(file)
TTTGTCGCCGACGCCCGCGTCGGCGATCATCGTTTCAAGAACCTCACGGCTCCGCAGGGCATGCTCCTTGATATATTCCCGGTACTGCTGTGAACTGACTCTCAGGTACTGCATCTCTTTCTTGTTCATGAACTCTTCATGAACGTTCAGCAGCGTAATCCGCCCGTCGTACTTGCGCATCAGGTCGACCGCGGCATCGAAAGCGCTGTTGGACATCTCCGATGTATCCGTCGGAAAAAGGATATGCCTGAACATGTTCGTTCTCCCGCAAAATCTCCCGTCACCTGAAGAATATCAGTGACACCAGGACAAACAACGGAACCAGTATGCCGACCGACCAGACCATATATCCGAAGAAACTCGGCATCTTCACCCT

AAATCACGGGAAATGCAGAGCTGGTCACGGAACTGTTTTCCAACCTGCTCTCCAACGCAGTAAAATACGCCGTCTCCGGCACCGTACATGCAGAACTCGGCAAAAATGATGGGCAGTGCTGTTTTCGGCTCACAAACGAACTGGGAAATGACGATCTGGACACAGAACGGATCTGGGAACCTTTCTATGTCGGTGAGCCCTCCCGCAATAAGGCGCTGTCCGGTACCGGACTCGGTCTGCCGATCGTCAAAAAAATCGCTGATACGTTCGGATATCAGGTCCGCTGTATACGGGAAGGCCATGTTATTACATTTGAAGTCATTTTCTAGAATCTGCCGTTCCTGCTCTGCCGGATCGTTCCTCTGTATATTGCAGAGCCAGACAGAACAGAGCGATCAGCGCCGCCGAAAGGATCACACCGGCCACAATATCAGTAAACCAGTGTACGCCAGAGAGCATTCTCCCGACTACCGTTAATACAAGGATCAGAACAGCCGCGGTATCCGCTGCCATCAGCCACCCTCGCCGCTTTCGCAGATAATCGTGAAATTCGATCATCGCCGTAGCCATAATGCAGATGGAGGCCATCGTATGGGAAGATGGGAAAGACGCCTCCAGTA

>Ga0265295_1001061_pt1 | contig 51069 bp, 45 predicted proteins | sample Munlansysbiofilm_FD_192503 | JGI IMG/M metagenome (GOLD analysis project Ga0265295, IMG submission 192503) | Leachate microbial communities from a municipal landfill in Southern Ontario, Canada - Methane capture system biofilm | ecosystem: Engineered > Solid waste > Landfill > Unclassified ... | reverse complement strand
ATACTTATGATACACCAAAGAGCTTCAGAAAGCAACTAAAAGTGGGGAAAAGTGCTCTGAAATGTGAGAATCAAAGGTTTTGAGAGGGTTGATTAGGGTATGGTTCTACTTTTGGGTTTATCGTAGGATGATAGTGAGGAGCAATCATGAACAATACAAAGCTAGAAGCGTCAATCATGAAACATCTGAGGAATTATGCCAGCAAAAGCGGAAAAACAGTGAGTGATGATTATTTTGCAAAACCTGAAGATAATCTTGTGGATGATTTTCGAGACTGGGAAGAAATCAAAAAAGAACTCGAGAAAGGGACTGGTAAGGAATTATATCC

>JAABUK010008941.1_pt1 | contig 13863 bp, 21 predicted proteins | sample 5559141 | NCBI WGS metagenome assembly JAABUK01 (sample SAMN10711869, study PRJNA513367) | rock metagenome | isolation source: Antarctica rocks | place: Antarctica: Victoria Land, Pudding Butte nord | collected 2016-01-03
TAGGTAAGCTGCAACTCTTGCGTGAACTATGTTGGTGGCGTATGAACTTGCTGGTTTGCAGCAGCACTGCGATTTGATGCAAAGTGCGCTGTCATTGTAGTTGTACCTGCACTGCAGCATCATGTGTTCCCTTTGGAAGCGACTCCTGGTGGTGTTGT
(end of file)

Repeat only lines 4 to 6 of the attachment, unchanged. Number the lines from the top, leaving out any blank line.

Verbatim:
ATACTTATGATACACCAAAGAGCTTCAGAAAGCAACTAAAAGTGGGGAAAAGTGCTCTGAAATGTGAGAATCAAAGGTTTTGAGAGGGTTGATTAGGGTATGGTTCTACTTTTGGGTTTATCGTAGGATGATAGTGAGGAGCAATCATGAACAATACAAAGCTAGAAGCGTCAATCATGAAACATCTGAGGAATTATGCCAGCAAAAGCGGAAAAACAGTGAGTGATGATTATTTTGCAAAACCTGAAGATAATCTTGTGGATGATTTTCGAGACTGGGAAGAAATCAAAAAAGAACTCGAGAAAGGGACTGGTAAGGAATTATATCC

>JAABUK010008941.1_pt1 | contig 13863 bp, 21 predicted proteins | sample 5559141 | NCBI WGS metagenome assembly JAABUK01 (sample SAMN10711869, study PRJNA513367) | rock metagenome | isolation source: Antarctica rocks | place: Antarctica: Victoria Land, Pudding Butte nord | collected 2016-01-03
TAGGTAAGCTGCAACTCTTGCGTGAACTATGTTGGTGGCGTATGAACTTGCTGGTTTGCAGCAGCACTGCGATTTGATGCAAAGTGCGCTGTCATTGTAGTTGTACCTGCACTGCAGCATCATGTGTTCCCTTTGGAAGCGACTCCTGGTGGTGTTGT